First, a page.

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Orkney Foraging Fortnight set to be an online Orcadian odyssey – here’s how you can take part

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From virtual classes to live cookery streams and workshops, Orkney Foraging Fortnight has something for everyone.

With restrictions still in place restricting large events, this year’s Orkney’s Forging Fortnight will take place virtually on the island as part of the 30th Orkney International Science Festival.

The week-long celebration, which coincided with the science festival last year, reveals the wealth of foraging opportunities on Orkney’s doorstep and explores how nature can transform our wellbeing.

The LEADER-funded event is organised by Howie firth and will feature a range of events including cookery demonstrations, foraging walks and lunchtime talks.

Orkney’s first science festival took place back in 1991 and introduced the Foraging Fortnight events into its programme last year.

Taking place from this weekend (Saturday August 29 to Sunday September 13), Howie says taking the festival, which boasts a schedule of 60-70 events online, onto YouTube will attract a much wider audience and hopes to show people across the globe what Orkney has on offer.

Howie Firth organises the Orkney International Science Festival and Foraging Fortnight in Orkney.

Howie said: “Going online offers some bonuses including reaching more people than we could at a physical event. With foraging, we’ll have walks filmed so people can view them and see locations and plants close up. Foragers will describe the plants and show how to identify them. Within Orkney itself, this event will help people on the outer islands connect with our audience. For people further afield, they will be able to experience the islands, plants and flowers here.

“The website will have all of the information and events listed. Almost all of the events will be streamed via YouTube. The online programme will have a direct link to the YouTube channel and we don’t have any number restrictions. It is a one-off opportunity to share the festival with everyone, so it is free to view.”

Partnering with local chefs and talent, Howie hopes the festival and the opportunity to learn more about foraging will encourage more people to get out and try it for themselves.

Foraging Fortnight
Wendy Barrie of the Scottish Food Guide took part in the event last year.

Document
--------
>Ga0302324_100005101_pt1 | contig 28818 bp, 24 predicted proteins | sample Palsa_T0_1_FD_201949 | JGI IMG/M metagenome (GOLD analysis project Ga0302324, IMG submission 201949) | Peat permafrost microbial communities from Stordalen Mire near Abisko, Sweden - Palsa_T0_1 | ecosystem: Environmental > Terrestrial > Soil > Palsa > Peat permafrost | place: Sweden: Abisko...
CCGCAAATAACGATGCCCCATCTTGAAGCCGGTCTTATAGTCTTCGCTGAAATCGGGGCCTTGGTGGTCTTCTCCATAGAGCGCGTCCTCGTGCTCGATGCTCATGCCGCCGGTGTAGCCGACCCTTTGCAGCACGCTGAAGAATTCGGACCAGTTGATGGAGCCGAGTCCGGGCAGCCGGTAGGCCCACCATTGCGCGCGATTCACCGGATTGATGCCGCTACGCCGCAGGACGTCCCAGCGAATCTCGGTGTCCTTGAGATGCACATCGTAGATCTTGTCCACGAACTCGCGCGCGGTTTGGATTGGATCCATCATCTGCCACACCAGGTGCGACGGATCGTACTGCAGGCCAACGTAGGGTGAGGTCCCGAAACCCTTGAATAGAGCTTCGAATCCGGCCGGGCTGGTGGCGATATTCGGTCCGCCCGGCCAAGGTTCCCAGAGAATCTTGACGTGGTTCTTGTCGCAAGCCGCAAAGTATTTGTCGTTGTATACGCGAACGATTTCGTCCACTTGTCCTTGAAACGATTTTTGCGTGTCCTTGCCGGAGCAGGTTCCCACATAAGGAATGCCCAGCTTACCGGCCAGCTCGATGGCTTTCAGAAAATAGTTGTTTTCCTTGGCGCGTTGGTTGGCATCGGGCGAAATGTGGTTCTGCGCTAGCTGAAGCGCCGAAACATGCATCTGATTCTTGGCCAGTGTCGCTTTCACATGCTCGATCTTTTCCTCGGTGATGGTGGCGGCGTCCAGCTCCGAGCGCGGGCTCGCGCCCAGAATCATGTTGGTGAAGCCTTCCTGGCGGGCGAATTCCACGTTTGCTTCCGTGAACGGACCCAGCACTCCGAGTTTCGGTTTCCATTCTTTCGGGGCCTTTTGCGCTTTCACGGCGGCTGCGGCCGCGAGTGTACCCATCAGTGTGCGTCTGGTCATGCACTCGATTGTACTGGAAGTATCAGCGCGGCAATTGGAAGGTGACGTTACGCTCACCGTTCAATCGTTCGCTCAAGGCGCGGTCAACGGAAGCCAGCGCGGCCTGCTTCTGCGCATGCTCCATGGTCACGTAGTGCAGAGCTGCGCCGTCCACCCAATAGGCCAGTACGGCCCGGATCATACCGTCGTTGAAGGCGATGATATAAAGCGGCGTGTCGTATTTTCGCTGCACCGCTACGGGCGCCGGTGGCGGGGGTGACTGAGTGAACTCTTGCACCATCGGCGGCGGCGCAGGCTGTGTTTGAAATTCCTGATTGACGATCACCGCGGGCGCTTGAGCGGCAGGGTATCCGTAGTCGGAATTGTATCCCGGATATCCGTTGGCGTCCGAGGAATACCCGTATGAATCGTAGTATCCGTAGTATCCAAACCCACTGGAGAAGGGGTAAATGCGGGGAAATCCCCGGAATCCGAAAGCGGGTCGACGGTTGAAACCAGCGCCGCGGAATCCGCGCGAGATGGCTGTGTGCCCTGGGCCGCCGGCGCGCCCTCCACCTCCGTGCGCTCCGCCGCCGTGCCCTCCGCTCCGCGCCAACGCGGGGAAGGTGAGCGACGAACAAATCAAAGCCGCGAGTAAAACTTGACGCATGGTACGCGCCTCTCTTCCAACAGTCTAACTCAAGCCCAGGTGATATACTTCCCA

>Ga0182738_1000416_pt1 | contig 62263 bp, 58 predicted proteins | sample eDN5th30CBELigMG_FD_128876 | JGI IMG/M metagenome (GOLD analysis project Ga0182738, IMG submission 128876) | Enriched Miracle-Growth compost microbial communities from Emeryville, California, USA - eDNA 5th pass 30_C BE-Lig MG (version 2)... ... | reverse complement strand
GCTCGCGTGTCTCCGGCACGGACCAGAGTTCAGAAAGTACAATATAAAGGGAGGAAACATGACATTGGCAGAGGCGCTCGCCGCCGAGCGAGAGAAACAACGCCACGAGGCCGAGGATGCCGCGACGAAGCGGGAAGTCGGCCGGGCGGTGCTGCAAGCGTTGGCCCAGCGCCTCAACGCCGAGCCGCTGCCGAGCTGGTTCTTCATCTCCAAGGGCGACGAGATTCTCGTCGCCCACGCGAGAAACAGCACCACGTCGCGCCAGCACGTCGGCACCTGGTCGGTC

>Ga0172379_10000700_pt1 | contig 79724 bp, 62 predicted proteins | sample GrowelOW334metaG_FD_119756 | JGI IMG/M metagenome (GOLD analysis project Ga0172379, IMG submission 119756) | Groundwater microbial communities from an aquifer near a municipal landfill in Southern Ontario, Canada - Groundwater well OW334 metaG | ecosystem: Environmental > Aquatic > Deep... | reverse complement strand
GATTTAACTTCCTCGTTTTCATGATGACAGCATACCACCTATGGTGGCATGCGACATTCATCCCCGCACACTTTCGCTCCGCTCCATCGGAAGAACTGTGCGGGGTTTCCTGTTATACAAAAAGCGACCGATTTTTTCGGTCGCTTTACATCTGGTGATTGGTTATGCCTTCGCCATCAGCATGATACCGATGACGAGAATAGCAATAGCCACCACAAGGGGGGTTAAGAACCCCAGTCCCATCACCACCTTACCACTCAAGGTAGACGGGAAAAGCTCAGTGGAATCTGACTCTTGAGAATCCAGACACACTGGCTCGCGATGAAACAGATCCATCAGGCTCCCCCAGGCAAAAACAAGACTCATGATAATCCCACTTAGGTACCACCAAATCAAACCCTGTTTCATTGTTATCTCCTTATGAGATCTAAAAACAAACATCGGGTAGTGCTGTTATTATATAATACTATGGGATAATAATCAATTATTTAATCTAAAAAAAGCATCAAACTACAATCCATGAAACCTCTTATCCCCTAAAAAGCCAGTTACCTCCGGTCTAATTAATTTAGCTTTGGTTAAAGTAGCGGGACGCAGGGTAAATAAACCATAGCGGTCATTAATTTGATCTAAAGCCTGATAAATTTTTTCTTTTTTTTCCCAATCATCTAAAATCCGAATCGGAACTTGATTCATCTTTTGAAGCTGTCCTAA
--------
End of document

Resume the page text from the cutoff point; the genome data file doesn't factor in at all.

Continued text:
He added: “We’ll have a local chef cooking scallops who will use some foraged ingredients and there will also be a lunchtime event on six of the days, featuring local ingredients and it will give people the chance to make their own Orkney lunch. There’s going to be events all about foraging and we will be linking up with numerous people to visit several islands, too.

“On the one hand we’ve had lockdown where we were limited to the places we could go, but foraging means every time we go out walking we’re seeing something fresh and are more connected with the natural world. Even within our garden, when we see dandelions, chickweed and daisies, instead of wanting to uproot them, we actually look at them as an added bonus.

Foraging Fortnight
The path back to Rackwick from The Old Man of Hoy, Orkney

“The nutritional side of it is great, too, instead of getting a salad in a plastic bag which has been flown in from around the world, we can go out into the garden and get something fresh. We’re so delighted to be able to collaborate with Foraging Fortnight.”


Some of the top picks from the programme:

  1. Follow Tristan Cameron-Harper online on Saturday (August 29) from 10.30am-11.15am as he travels from the Cairngorms, past the broch of Carn Luath, by the harbour and river of Dunbeath and on to Orkney, enjoying stunning images along the way. Tristan has had a varied career as a professional ice hockey player, a mountaineer, a photographer, and one half of the classic Kilted Yoga video, so his stories are well worth tuning into.
  2. On Monday September 8 from 7.30pm-8.15pm, award-winning wildlife cameraman and photographer Raymond Besant gives a virtual tour of Orkney’s coast, from steep cliffs to sandy beaches, revealing the varied birds and mammals who live and feed there in a world of wild weather, orcas, otters, seabirds and seaweed.
  3. Virtual foraging walks through Orkney including Foraging the Old Flow and Foraging by the Flow, with local walking and wildlife guide Megan Taylor, and ethnobotanical researcher Anna Canning. The walks identify plants and animals which you may be able to spot in your local area and the fascinating historical uses of different species. They take place on August 29 from 2pm-2.30pm along the Old Road and the St Magnus Way and on Sunday August 3, 2pm-2.30pm along Scapa Flow.
  4. For a taste of Orcadian hospitality, A Hoy and Rackwick Evening on Friday September 4 at 7.30pm allows you to join a virtual walk, supper and musical evening. Take a virtual ferry ride, cook a seaweed soup from instructions online to enjoy alongside music and stories from a local fiddle player. The evening will conclude with a guided walk hosted by archaeologist Dan Lee along Rackwick Bay.

Most events taking place for Foraging Fortnight are free of charge. For full details of what’s on and when, visit foragingfortnight.co.uk

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